This kit focuses on getting you warmed up and nourished. It contains a nice folding mini-stove that includes a heat tab and matches. The kit's metal container becomes your cooking vessel. Also included are bouillon packets, energy drink, tea bags, sugar, candies, foil, and a plastic bag. The container is weatherproof with a re-sealable lid. Weighing just 6 oz. and measuring 2.5" x 3", this kit is popular with the Boy Scouts. It sells for about $12.



This kit, measuring 3.5" x 2.25" x 5", is loaded with great items including a stout knife, excellent compass, durable plastic tube tent for shelter, signal whistle, candle, matches, wire, cord, foil, pencil and paper, tea, sugar, and bouillon. The metal container doubles as a pot for cooking or melting snow, and an included plastic bag serves for water storage or other uses. Revenues from sales of this kit help to fund the all-volunteer Tacoma Mountain Rescue Unit, so the kit can save lives in more ways than one. Cost is $20 per kit, less if ordered in bulk.



This might be considered the Cadillac of pocket survival kits. Packed in a tough, weather-resistant 4.5" x 3" x 1.5" Otter

Box case, the kit comprises top quality items, including a multi-function Swiss Army-design knife, full-sized signal mirror with sighting hole, wire saw for light cutting jobs, compass, whistle, LED flashlight, fishing kit, snare wire, firestarting items, water bag, water purification tablets, instructions, and numerous other useful tools. The kit is worth the $98 price tag.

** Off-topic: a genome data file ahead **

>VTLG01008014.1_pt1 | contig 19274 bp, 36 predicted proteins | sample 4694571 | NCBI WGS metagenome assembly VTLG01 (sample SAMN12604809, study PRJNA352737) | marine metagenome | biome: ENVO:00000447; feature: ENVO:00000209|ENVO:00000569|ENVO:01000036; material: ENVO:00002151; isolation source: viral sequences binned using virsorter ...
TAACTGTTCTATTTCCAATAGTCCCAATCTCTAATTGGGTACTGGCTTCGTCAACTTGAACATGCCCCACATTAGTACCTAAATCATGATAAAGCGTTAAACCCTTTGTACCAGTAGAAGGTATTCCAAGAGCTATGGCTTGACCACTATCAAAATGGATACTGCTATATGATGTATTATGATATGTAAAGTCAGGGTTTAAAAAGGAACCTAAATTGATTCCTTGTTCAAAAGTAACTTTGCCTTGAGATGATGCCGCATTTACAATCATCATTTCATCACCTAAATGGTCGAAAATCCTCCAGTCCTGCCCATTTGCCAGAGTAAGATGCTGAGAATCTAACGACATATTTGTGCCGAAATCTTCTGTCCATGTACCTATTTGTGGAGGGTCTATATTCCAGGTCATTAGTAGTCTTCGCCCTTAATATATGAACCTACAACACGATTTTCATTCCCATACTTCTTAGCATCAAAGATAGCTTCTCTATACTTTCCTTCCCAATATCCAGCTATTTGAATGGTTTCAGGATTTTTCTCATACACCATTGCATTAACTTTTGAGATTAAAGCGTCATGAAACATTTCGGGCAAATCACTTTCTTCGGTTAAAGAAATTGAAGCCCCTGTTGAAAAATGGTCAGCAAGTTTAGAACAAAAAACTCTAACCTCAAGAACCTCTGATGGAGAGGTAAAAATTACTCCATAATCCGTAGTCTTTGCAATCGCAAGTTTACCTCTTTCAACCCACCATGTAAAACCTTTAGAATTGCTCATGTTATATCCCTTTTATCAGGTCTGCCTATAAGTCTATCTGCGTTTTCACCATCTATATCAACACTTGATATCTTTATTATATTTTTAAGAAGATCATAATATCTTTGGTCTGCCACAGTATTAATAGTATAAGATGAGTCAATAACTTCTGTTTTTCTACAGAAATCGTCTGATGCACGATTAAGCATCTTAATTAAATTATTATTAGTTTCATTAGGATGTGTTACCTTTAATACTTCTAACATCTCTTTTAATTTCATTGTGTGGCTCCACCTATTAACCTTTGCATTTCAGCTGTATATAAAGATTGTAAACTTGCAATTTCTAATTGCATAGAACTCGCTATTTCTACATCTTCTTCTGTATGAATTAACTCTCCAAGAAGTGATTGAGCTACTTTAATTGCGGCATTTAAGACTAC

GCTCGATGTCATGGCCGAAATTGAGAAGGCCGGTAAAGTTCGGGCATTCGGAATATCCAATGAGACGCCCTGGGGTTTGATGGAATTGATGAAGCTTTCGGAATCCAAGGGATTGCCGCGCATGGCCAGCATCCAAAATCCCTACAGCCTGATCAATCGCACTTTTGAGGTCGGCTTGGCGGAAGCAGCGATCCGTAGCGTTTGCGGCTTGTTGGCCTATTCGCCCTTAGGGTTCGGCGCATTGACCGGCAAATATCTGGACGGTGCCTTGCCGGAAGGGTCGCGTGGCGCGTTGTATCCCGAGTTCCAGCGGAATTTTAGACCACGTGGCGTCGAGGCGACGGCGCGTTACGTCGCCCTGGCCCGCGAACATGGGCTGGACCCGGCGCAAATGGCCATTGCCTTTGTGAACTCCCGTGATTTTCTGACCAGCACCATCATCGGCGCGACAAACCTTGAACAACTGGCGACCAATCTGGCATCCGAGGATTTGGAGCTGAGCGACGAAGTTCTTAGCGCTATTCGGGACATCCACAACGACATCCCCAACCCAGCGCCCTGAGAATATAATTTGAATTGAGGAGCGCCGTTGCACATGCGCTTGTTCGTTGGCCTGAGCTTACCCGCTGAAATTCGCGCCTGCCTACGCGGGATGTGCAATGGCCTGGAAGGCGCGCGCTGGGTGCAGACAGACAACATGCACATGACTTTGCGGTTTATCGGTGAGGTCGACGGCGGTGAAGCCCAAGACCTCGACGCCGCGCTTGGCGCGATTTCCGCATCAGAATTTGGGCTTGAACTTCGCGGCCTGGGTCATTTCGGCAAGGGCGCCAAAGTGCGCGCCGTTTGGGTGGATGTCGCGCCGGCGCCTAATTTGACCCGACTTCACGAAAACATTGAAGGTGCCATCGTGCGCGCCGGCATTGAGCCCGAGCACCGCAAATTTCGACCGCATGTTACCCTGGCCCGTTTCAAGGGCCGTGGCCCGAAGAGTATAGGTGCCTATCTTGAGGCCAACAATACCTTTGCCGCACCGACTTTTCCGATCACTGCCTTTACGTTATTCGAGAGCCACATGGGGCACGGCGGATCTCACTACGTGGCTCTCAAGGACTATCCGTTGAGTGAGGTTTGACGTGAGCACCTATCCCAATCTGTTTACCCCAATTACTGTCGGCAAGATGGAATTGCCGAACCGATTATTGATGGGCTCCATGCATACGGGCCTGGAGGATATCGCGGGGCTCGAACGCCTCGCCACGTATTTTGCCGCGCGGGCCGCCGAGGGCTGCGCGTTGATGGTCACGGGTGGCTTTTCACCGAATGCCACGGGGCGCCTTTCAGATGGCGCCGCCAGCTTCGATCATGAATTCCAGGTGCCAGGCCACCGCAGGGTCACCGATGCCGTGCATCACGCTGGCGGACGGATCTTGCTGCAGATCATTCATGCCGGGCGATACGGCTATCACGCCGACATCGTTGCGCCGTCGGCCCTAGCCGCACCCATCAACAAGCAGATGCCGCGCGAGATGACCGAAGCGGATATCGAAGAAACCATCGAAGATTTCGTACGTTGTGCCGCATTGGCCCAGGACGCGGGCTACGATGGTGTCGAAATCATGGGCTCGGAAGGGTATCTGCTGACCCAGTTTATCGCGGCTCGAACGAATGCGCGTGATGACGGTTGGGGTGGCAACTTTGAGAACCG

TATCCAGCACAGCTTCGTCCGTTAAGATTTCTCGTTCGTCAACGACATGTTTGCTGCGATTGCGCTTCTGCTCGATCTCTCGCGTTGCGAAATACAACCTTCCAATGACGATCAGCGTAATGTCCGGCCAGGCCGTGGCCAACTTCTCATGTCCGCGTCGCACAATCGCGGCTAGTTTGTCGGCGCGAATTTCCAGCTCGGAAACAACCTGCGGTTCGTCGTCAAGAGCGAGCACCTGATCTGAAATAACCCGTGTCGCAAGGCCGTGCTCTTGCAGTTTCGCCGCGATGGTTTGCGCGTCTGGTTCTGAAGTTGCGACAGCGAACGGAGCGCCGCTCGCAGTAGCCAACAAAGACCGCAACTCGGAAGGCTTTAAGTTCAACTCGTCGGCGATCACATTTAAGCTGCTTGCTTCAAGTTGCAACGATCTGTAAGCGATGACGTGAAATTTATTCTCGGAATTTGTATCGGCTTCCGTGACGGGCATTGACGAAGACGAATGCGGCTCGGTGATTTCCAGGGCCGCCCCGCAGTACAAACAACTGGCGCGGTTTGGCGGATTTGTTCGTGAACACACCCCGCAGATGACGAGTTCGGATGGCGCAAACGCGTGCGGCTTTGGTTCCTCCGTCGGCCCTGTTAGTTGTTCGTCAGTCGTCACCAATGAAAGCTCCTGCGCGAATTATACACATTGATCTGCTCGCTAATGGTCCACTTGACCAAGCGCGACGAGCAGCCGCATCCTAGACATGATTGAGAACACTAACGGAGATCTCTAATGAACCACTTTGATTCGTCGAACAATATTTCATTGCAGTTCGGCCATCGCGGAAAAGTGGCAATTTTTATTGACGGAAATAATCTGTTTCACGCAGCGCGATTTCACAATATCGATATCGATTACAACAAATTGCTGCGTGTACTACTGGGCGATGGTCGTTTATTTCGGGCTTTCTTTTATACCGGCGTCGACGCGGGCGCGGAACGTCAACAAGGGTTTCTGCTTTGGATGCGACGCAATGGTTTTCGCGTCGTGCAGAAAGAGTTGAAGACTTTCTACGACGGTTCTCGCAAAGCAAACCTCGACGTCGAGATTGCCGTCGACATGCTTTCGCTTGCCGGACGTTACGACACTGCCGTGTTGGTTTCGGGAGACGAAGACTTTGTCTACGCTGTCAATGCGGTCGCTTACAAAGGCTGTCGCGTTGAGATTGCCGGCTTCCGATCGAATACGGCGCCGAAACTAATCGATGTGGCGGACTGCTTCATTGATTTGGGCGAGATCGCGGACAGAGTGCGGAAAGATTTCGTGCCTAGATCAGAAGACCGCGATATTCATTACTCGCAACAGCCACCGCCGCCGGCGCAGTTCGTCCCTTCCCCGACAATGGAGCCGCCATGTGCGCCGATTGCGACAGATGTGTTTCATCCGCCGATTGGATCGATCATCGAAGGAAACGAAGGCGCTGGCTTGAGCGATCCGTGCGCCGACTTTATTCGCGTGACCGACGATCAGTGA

Based on his years of experience in the military and teaching survival skills in Alaska, survival authority Dave Watkins put this well-designed, heavily tested kit together. All components are durable and of high quality. The belt pack, available in several colors including camouflage, has internal elastic loops to keep items separated and secure when you open the pouch, a fantastic design. The zipper has a bright-colored lanyard with a light attached to eliminate fumbling in the dark. The kit contains complete first-aid and fire-starting components. As packaged, the kit will meet your needs and then some, but the pack has room for you to add extras if you want them. The Kodiak sells for $64.95.